AHA and CMS to Keep Regulatory Flexibilities in Place

COVID-19 continues to create obstacles and challenges for healthcare compliance professionals. Thriving in this environment means being agile and adaptive.

The AHA’s Requests

Last week, the American Hospital Association (AHA) asked the Centers for Medicare & Medicaid Services (CMS) to keep relaxed regulations in place. Specifically, the AHA is interested in keeping flexibility around telehealth, quality and compliance measures, and bed capacity.

The telehealth changes are ones that have been on the horizon for some time. Essentially, the AHA is asking CMS to continue to allow hospitals to provide a wide range of telehealth services, without limitations as to profession or geographic location. The AHA is also asking for flexibility on billing and payments related to telehealth to be made permanent.
More interestingly, the AHA has also asked that CMS extend regulatory relief related to some quality and patient safety regulations. These include expanding the use of verbal orders, and extending the reuse of PPE.

The AHA has also asked that CMS provide hospitals with a transition period, to allow them to more easily move from pandemic response to ordinary practice. This includes a request for temporary waivers for sanctions and penalties related to HIPAA , and flexibility on audit requirements. And, it includes a request that certain rules and requirements be delayed or suspended.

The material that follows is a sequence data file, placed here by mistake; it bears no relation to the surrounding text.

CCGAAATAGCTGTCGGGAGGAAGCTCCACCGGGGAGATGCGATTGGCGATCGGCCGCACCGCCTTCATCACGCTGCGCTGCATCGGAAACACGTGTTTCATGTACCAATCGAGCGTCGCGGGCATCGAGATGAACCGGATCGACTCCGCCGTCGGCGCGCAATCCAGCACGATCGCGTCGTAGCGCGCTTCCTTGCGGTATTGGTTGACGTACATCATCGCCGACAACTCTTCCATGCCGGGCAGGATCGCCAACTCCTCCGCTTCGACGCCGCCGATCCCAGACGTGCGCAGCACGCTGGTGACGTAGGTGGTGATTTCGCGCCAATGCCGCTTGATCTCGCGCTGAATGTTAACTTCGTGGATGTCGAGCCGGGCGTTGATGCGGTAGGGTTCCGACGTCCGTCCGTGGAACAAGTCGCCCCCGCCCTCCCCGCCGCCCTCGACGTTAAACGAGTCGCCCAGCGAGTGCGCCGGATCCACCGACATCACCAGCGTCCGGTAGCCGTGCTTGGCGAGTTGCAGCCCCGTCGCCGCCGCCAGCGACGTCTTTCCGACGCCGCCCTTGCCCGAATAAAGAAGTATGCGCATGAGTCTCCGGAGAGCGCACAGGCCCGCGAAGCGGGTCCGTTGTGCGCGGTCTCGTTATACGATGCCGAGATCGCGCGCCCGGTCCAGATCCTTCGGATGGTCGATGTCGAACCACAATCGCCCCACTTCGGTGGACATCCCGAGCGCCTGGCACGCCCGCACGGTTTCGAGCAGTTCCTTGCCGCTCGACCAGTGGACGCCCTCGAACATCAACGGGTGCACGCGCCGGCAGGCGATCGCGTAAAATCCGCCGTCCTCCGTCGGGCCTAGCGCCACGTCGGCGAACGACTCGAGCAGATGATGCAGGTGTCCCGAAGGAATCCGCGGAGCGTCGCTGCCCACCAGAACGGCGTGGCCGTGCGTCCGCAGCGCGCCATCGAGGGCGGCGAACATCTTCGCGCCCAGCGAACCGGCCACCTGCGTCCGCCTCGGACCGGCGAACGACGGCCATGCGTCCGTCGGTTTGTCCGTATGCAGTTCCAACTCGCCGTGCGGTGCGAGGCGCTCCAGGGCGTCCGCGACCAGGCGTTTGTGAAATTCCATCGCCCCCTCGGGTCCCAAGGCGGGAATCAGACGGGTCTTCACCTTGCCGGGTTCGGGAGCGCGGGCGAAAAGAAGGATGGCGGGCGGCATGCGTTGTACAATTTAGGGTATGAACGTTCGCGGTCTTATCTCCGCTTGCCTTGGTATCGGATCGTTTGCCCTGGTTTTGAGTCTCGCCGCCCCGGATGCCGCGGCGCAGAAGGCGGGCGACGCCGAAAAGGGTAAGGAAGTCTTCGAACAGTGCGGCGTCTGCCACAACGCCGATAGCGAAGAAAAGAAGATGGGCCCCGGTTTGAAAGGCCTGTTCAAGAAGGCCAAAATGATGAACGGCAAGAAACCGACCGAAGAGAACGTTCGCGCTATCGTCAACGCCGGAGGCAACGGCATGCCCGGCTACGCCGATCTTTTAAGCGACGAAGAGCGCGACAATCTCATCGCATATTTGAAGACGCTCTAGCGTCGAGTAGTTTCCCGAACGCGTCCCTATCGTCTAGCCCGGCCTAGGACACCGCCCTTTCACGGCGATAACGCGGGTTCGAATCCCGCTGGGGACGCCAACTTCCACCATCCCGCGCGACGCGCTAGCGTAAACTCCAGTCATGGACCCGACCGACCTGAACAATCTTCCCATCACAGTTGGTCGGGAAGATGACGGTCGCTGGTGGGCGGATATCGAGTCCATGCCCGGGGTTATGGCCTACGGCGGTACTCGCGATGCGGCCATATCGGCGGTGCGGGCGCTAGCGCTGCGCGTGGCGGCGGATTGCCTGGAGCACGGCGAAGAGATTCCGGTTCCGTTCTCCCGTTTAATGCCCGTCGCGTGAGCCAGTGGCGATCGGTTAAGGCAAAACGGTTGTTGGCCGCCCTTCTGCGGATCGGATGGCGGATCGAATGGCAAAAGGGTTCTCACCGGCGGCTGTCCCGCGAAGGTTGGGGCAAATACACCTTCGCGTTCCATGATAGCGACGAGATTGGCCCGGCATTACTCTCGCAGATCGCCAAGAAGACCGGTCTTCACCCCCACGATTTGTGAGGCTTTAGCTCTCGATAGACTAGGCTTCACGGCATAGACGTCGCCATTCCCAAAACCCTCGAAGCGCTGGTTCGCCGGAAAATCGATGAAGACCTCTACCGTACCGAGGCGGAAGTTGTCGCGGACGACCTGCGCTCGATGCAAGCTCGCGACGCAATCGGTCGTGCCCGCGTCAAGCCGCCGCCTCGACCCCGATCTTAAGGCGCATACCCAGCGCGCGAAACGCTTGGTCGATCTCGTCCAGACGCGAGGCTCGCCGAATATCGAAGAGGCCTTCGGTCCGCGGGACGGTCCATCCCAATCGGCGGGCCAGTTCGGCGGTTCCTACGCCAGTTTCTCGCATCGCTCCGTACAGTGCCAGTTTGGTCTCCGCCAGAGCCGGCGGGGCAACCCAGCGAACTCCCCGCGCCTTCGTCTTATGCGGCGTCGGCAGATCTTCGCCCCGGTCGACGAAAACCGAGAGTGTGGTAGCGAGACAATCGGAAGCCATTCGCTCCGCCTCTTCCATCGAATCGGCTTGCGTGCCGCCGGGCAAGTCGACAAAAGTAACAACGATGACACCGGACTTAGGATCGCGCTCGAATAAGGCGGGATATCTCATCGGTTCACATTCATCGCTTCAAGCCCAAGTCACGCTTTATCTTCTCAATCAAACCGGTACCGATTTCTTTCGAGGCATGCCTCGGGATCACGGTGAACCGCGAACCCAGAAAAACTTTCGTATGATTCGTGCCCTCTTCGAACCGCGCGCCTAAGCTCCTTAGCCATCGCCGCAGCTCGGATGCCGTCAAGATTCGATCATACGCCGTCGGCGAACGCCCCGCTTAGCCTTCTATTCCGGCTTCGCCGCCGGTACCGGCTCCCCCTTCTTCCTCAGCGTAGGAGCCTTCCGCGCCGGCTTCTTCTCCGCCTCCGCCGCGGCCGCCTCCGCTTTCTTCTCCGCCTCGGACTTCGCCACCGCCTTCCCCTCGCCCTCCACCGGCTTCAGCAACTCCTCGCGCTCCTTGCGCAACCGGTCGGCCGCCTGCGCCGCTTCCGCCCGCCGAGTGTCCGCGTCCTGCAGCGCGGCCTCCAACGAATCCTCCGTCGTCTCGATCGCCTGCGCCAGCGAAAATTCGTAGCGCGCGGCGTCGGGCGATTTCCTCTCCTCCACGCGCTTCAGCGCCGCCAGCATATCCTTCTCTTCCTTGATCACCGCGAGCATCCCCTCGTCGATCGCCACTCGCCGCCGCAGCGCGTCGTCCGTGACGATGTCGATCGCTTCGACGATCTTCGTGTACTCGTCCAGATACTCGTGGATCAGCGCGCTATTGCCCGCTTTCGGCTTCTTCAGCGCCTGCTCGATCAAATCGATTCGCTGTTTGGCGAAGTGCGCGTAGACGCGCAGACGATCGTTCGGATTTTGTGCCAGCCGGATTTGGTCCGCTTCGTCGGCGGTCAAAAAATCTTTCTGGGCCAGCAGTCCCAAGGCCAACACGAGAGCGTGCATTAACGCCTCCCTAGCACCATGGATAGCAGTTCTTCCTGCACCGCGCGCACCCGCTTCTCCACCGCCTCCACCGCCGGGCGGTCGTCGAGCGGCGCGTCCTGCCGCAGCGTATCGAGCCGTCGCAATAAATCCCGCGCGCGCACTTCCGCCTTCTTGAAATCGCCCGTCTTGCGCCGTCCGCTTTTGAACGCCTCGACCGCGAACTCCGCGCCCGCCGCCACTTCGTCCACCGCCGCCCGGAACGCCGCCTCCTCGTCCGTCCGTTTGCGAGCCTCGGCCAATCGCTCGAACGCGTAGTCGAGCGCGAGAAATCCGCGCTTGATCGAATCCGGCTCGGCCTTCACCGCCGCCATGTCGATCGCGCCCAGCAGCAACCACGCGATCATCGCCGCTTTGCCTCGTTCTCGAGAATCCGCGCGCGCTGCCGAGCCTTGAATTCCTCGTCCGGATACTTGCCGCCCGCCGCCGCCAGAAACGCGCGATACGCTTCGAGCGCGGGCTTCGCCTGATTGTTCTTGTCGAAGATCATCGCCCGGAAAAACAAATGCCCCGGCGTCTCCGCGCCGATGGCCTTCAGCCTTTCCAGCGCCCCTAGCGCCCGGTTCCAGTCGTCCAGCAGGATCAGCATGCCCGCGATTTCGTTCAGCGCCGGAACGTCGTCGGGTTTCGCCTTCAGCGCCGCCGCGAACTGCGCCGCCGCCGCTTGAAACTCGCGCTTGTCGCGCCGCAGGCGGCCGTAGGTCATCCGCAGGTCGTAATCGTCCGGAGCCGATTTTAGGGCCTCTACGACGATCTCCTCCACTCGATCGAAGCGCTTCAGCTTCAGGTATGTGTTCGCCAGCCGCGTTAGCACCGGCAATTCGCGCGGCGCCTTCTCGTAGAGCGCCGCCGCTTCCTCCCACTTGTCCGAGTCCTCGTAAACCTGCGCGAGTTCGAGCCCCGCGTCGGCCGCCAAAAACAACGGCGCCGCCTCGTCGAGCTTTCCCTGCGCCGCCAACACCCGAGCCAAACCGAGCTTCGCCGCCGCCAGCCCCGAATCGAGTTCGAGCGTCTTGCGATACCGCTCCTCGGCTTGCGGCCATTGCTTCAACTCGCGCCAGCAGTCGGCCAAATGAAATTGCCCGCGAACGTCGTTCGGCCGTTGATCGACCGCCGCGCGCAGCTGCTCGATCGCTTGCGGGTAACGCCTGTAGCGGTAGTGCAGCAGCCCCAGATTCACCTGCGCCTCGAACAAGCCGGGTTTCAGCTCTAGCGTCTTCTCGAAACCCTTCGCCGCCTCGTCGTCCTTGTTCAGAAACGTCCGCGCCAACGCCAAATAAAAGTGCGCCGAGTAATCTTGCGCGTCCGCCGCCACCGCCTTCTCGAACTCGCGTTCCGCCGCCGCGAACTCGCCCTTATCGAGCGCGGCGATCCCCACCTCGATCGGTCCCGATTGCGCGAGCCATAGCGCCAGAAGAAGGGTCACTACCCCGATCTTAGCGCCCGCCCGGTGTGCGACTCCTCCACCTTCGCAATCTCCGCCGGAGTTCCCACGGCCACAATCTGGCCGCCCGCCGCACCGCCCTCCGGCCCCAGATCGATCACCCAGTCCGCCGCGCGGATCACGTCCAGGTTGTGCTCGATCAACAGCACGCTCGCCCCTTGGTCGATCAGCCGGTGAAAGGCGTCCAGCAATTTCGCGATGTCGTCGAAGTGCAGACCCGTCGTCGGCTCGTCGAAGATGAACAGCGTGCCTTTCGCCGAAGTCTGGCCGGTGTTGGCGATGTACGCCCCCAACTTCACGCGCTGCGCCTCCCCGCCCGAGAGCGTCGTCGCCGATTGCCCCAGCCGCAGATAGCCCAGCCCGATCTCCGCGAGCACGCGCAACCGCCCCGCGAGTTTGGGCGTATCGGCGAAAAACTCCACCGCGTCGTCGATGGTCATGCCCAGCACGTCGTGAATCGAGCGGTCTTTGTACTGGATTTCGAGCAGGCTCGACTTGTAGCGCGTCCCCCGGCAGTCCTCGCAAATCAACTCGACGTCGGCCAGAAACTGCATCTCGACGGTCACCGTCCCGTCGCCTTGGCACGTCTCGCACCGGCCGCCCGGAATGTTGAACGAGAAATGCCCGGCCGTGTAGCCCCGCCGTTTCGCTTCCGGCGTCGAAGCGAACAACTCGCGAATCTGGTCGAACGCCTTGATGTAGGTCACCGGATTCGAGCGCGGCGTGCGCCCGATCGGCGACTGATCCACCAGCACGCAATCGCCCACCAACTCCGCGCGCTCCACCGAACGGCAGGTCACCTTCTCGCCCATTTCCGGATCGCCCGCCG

The Response From CMS

Three days after the AHA released this letter, Michael Caputo, Assistant Secretary for Public Affairs at the Department of Health and Human Services (HHS), tweeted this :

The public health emergency is currently set to expire on July 25. However, as of this writing, HHS hasn’t officially announced how long the extension will be

This means that we don’t yet know what will happen when the emergency finally does end. Will HHS give a transition period, as the AHA has requested? Will HHS continue to allow flexibility about telehealth, which they have previously indicated they would?

Staying up to date on this fluid situation is going to be a key task for compliance in the coming weeks.

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The Results Are In: What the Data Say About the Impact of COVID-19 on Healthcare Compliance

We keep hearing that COVID-19 changed everything, especially in healthcare. But actual data is pretty thin on the ground.

Mostly, we’ve been hearing anecdotes and stories, many of which are striking. The problem with stories is that they can be unique or unusual, and without the context of clear data, we can’t really tell.

Last week, we got some data.

In May, the Society of Corporate Compliance and Ethics (SCCE) and the Health Care Compliance Association (HCCA) surveyed their audiences on the impact of COVID-19 on their organizations and their work. They received 300 responses, have collated the results, and there are some interesting trends. You can read the full survey results here.

Confirming What We Knew